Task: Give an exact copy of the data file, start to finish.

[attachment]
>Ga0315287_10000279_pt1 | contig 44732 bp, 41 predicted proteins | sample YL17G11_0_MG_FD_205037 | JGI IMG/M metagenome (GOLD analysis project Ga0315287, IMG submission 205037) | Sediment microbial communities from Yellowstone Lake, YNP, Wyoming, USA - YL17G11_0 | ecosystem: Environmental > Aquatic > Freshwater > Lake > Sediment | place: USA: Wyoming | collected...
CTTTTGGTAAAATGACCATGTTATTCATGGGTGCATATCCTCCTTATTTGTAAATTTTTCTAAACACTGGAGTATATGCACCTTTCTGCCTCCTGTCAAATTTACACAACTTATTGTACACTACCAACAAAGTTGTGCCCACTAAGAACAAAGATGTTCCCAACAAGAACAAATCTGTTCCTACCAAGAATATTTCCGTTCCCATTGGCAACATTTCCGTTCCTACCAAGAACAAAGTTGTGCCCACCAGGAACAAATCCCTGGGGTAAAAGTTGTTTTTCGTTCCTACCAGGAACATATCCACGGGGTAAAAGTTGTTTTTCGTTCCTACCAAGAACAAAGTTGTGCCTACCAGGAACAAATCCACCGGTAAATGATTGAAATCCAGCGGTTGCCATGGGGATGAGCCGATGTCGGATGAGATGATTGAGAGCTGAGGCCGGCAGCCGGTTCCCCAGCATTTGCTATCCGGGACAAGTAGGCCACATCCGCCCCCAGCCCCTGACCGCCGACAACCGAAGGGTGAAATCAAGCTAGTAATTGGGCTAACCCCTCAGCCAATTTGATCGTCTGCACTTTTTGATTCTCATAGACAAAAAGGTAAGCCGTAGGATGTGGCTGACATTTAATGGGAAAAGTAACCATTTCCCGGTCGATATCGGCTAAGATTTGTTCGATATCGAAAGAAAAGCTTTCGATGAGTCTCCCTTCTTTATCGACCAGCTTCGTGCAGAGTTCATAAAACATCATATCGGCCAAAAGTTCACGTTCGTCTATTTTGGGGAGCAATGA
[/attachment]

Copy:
>Ga0315287_10000279_pt1 | contig 44732 bp, 41 predicted proteins | sample YL17G11_0_MG_FD_205037 | JGI IMG/M metagenome (GOLD analysis project Ga0315287, IMG submission 205037) | Sediment microbial communities from Yellowstone Lake, YNP, Wyoming, USA - YL17G11_0 | ecosystem: Environmental > Aquatic > Freshwater > Lake > Sediment | place: USA: Wyoming | collected...
CTTTTGGTAAAATGACCATGTTATTCATGGGTGCATATCCTCCTTATTTGTAAATTTTTCTAAACACTGGAGTATATGCACCTTTCTGCCTCCTGTCAAATTTACACAACTTATTGTACACTACCAACAAAGTTGTGCCCACTAAGAACAAAGATGTTCCCAACAAGAACAAATCTGTTCCTACCAAGAATATTTCCGTTCCCATTGGCAACATTTCCGTTCCTACCAAGAACAAAGTTGTGCCCACCAGGAACAAATCCCTGGGGTAAAAGTTGTTTTTCGTTCCTACCAGGAACATATCCACGGGGTAAAAGTTGTTTTTCGTTCCTACCAAGAACAAAGTTGTGCCTACCAGGAACAAATCCACCGGTAAATGATTGAAATCCAGCGGTTGCCATGGGGATGAGCCGATGTCGGATGAGATGATTGAGAGCTGAGGCCGGCAGCCGGTTCCCCAGCATTTGCTATCCGGGACAAGTAGGCCACATCCGCCCCCAGCCCCTGACCGCCGACAACCGAAGGGTGAAATCAAGCTAGTAATTGGGCTAACCCCTCAGCCAATTTGATCGTCTGCACTTTTTGATTCTCATAGACAAAAAGGTAAGCCGTAGGATGTGGCTGACATTTAATGGGAAAAGTAACCATTTCCCGGTCGATATCGGCTAAGATTTGTTCGATATCGAAAGAAAAGCTTTCGATGAGTCTCCCTTCTTTATCGACCAGCTTCGTGCAGAGTTCATAAAACATCATATCGGCCAAAAGTTCACGTTCGTCTATTTTGGGGAGCAATGA